Notice how the simple three column grid turns a page that’s chock-full of information into a neatly designed, well aligned page that feels unified. Not bad right?
Proximity is another concept that contributes to the overall unity of your design. As you push elements closer, they are more readily taken in as one. In an attempt to create an analogy, I could only think of the following, if you had a bunch of sheep together in a field, they might be called a herd. However, if they were stationed in different fields, you might not instantly recognize them as part of the same mob (and yep, that is a correct collective term for sheep). Perhaps a more fitting analogy would be to look at two people waking down the street, laughing and talking together. Because of their proximity to each other we can guess they have a previous relationship of sorts.
As we come to apply this to web design, it’s not too different. The closer the elements are together, the stronger the relationship that the user recognizes and the better the unity it creates. If we step back for a moment and appreciate that all unity really means is the interaction between elements, we can recognize that a stronger relationship correlates smoothly with the level of interaction, and by that extent, unity.
We have a great article here at Tuts+ on visual direction and how it can influence a design. In a nutshell, it is the theory that we can influence a specific direction of a user over a webpage by tailoring our content to that goal. To some extent, we can utilize visual direction in this scenario to help influence users to move on to another element naturally.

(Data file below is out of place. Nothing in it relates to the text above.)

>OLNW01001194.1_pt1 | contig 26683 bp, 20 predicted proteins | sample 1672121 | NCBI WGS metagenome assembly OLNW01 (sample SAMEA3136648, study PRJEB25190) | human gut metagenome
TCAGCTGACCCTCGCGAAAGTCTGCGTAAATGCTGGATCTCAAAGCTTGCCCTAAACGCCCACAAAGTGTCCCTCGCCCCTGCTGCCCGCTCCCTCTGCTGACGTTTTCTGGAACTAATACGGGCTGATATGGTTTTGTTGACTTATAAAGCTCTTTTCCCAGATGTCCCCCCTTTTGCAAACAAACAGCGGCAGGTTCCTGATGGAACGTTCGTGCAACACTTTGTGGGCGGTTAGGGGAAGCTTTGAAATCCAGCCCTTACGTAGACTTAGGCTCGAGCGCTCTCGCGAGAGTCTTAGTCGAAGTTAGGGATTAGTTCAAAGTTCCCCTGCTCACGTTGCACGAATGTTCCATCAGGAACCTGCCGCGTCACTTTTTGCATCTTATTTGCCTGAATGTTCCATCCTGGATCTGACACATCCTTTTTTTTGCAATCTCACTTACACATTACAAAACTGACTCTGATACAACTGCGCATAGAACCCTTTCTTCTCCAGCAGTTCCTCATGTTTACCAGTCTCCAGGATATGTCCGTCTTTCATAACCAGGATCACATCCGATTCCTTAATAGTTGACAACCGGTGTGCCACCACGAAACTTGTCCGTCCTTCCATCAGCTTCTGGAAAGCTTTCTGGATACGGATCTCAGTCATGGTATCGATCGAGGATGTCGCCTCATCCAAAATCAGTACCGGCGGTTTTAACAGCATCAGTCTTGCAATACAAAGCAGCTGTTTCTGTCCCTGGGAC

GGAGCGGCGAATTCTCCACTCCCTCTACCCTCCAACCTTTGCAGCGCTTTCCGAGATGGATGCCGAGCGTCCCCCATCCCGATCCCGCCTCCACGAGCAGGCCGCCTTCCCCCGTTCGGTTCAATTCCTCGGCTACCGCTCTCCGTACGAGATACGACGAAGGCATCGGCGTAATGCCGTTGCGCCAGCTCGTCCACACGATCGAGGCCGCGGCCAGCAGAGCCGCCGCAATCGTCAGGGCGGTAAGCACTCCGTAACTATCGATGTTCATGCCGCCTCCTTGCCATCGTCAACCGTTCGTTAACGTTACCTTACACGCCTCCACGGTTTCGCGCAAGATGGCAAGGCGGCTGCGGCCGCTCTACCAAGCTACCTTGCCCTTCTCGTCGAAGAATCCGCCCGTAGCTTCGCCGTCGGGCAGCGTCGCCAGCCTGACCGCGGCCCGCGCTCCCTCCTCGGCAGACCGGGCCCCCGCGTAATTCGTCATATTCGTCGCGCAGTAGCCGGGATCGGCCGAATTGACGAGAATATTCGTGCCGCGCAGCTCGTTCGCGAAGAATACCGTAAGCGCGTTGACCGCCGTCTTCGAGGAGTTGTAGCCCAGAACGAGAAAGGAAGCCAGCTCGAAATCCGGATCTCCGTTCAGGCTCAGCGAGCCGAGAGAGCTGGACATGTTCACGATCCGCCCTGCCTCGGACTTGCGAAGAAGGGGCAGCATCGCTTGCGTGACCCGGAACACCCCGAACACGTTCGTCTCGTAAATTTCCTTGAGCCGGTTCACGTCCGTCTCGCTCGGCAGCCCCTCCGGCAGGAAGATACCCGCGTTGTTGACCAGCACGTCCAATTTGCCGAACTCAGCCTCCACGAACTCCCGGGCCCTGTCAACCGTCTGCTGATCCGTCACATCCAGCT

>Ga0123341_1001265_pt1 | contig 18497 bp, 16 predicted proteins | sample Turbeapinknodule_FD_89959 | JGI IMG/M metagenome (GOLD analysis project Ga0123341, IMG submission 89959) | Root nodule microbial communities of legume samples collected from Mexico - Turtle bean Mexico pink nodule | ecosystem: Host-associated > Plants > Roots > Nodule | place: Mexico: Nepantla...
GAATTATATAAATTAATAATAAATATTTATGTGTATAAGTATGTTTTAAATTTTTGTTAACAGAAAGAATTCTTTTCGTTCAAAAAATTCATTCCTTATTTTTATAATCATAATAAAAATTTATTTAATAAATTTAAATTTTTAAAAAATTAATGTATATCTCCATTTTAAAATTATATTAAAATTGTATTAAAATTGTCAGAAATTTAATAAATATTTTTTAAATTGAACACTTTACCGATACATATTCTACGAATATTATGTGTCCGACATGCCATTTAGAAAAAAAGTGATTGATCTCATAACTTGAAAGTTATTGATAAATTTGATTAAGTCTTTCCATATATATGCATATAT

I’m maybe pushing it a bit here, but by introducing this type of manipulation, we can push together the elements of a page to create stronger bonds, so you glide seamlessly between each one but hit all of the areas the designer wants you to see. This relationship can be used in context to draw the user’s attention to another story on your webpage, or possibly to continue reading down a page. You could use the concept to encourage, subconsciously of course, someone to look and interact with the tweet button, or the "Add to Cart" one.
Consistency in your web design is a basic principle that contributes to unity. A football team wouldn’t go out and play in shirts with a different color per player. Instead, they are united as a team with a single design that represents their brand (or in this case, a team).
Consistency is achieved by trying to keep the style of similar elements the same, and relates to themes like color since they are the very factors that create successful consistency. To achieve it, there’s not much to do other than sticking to a scheme throughout your elements.
Unity just makes things feel connected and together by making them look like they should be. A website is a website, not a navigation bar, and a sidebar, and a logo, and a piece of content. No, instead, it’s one thing that we visit: a website.
However, if we have too many colors and fonts, or the items are pushed away, or the alignment differs inside your text, the bonds are broken and it doesn’t feel connected any more. You may ask, though, why should my design need to be unified? To put it simply, it means that the user does not need to process each element, or each page, every time they encounter a new one because it’s recognizable. It also enhances the journey across a page since the menu does not look like it’s in a different territory to the content.